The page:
My hon. Friend referred to the possibility of new regulations relating to the water supply in buildings. I must emphasise that there is no question of any such regulations being introduced overnight. The standing committee has been preparing a set of new model byelaws, and when these are complete there will be full consultation on them before any possible legislation is considered.

The Government are very conscious of the potential significance of this sort of change for United Kingdom manufacturers, and we shall bear their interests very much in mind. We shall also be studying the manpower and cost implications most carefully before making any changes in this field.

It may be appropriate to refer to the question of good practice. The scope of byelaws and regulations is limited by statute, and there are in any case practical limitations on what can be included in legislation. Guidance on good practice is, however, provided by British Standard code of practice 310 on the water supply to buildings. This code has been under review by a committee of the British Standards Institution under the chairmanship of my Department. I hope that this will assist and encourage the further development of good practice in the plumbing industry.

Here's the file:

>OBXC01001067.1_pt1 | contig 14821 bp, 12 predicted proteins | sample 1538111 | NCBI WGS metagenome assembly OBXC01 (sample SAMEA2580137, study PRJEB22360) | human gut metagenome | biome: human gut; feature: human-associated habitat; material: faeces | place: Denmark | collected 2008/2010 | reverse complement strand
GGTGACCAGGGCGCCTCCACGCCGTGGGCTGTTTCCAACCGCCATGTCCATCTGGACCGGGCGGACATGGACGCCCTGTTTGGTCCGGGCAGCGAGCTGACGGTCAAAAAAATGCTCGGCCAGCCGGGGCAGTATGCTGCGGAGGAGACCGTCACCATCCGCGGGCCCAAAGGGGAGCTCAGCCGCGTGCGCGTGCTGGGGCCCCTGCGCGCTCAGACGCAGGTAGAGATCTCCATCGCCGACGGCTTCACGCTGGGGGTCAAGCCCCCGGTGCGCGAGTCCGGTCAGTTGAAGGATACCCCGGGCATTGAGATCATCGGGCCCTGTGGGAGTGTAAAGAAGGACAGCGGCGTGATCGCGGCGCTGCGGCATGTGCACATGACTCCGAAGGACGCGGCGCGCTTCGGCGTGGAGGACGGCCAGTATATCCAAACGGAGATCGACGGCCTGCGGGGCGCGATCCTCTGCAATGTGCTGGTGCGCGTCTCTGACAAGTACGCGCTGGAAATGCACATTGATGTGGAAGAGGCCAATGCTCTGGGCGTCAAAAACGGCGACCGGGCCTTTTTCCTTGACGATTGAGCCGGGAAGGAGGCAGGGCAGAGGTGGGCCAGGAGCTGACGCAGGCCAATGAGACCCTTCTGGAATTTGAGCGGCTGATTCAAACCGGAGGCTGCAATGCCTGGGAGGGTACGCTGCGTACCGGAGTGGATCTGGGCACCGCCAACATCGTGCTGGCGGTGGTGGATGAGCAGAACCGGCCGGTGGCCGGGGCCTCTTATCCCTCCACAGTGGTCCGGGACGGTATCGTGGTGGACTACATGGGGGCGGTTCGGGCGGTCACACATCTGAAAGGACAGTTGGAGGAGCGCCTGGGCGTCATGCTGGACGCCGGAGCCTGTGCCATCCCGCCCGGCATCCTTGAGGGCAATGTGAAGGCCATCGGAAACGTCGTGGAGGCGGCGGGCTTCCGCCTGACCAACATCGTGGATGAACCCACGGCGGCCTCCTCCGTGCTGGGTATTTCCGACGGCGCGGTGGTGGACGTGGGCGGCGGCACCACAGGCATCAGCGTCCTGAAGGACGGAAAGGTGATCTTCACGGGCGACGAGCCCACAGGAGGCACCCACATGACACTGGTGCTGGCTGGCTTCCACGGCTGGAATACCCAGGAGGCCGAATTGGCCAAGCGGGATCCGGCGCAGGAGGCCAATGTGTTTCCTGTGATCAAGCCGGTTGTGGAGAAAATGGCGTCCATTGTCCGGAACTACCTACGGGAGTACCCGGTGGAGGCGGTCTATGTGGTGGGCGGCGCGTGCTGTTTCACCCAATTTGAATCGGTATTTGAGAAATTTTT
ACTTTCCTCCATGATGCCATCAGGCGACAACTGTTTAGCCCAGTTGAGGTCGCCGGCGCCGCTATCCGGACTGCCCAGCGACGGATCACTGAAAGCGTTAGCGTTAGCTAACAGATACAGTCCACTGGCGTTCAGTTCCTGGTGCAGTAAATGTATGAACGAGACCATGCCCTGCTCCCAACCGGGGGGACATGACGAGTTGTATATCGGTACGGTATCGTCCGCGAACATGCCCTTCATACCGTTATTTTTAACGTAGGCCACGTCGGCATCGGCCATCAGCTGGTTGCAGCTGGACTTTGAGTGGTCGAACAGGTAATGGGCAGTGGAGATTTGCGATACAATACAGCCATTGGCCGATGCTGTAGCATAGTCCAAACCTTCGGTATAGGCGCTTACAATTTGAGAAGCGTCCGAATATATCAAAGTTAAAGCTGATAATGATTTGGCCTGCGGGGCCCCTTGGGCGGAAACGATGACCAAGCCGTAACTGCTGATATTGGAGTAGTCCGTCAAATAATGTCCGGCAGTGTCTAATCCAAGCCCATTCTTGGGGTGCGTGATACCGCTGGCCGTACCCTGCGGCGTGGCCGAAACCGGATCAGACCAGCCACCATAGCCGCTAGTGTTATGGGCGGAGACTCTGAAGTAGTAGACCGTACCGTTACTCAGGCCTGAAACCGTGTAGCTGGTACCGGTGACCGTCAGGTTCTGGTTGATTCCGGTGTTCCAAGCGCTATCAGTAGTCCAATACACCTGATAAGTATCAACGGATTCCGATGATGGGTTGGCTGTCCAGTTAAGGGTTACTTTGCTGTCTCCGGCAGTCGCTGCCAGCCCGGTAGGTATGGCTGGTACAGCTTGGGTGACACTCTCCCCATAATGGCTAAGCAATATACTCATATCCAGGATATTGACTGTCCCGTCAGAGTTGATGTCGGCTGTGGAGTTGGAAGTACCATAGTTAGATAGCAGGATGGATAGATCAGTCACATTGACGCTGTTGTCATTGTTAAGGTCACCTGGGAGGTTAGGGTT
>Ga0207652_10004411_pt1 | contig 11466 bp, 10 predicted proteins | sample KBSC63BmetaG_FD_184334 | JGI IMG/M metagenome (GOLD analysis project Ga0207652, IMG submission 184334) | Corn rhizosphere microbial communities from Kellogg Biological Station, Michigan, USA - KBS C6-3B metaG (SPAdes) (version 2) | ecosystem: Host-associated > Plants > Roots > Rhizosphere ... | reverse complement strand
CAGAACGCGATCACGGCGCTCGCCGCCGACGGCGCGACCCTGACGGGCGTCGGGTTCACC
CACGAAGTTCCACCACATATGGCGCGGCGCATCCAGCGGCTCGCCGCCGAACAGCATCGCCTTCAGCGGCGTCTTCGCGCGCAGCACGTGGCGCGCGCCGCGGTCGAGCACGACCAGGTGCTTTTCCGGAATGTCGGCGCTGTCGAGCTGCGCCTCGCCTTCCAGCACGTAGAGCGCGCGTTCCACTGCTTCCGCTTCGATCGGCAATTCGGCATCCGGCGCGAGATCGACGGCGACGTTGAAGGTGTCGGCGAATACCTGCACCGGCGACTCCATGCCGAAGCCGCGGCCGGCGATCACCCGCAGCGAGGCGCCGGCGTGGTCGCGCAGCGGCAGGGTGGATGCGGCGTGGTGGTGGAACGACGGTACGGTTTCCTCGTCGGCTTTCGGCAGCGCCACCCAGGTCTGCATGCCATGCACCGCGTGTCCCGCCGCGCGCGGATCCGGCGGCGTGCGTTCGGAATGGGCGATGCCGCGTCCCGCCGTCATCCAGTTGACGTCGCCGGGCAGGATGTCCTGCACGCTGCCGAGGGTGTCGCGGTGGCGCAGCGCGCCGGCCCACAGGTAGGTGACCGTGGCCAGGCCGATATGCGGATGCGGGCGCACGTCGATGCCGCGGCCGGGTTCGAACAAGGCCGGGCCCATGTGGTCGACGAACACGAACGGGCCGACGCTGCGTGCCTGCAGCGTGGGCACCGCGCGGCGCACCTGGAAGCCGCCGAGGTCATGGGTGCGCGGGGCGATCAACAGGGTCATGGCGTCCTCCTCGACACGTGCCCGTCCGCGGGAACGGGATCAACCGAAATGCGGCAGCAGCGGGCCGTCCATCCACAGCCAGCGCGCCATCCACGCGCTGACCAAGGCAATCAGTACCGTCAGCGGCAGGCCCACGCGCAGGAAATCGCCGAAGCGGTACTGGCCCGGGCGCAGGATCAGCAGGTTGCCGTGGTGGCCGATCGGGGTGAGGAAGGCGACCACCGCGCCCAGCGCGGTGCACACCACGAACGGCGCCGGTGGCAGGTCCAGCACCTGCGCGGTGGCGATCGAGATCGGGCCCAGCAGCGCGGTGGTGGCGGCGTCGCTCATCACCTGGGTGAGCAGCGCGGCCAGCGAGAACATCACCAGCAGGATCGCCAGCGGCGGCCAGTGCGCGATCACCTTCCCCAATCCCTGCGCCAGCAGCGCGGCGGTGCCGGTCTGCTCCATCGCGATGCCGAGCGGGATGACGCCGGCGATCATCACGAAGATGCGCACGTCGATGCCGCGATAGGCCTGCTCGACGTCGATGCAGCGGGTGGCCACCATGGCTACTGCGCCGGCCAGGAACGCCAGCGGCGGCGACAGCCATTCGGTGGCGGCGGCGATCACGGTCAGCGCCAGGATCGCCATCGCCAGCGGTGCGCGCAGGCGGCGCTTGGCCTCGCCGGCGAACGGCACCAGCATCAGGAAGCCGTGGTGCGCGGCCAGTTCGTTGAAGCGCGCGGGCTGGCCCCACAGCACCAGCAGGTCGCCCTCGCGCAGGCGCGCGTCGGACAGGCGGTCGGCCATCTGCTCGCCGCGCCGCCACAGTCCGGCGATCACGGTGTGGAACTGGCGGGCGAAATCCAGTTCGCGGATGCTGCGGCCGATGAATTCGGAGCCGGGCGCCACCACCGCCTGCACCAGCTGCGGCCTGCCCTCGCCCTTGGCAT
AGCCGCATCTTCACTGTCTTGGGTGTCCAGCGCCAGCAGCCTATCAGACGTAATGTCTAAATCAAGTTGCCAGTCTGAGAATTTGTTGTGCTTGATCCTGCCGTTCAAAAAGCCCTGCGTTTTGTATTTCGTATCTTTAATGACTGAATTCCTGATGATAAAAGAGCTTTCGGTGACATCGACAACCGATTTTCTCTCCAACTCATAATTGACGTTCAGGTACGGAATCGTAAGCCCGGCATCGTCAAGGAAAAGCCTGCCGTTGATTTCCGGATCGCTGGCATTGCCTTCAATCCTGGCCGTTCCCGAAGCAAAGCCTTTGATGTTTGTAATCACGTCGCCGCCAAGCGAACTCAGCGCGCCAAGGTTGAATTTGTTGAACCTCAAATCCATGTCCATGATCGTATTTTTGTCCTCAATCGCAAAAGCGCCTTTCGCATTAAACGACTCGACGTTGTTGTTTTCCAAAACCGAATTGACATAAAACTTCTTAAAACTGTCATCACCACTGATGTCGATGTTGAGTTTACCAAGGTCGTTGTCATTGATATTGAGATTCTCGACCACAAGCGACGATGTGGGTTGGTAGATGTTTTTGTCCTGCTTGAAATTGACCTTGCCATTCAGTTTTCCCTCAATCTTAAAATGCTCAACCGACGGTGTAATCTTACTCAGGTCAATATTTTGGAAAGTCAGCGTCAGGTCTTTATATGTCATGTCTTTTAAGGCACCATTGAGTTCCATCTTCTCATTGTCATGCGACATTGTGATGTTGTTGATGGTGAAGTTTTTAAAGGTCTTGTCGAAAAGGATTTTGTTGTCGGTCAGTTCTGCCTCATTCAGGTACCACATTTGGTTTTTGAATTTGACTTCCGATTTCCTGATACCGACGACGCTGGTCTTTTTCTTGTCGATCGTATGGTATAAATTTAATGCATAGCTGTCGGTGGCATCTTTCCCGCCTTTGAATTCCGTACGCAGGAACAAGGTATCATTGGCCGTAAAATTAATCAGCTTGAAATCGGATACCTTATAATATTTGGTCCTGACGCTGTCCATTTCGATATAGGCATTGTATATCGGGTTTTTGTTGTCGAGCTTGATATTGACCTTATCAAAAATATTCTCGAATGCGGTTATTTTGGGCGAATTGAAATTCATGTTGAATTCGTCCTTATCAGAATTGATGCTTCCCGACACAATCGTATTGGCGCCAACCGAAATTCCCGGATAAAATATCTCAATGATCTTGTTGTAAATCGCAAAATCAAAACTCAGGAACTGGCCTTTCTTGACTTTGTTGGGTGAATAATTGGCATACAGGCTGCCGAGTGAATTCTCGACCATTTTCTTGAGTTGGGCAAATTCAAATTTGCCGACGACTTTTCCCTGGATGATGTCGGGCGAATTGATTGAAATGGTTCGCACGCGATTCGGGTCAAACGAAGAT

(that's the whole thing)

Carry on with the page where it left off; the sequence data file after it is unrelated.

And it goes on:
My hon. Friend's third point was that anyone may set up in business as a plumber, regardless of whether he has any training, knowledge or experience in the craft of plumbing. I accept that this is an area of particular public concern. I spoke earlier of the damage which cowboy operators do to the plumbing industry as a whole, and I recognise the anxiety which reputable plumbers feel al the way in which the cowboys have damaged their good name.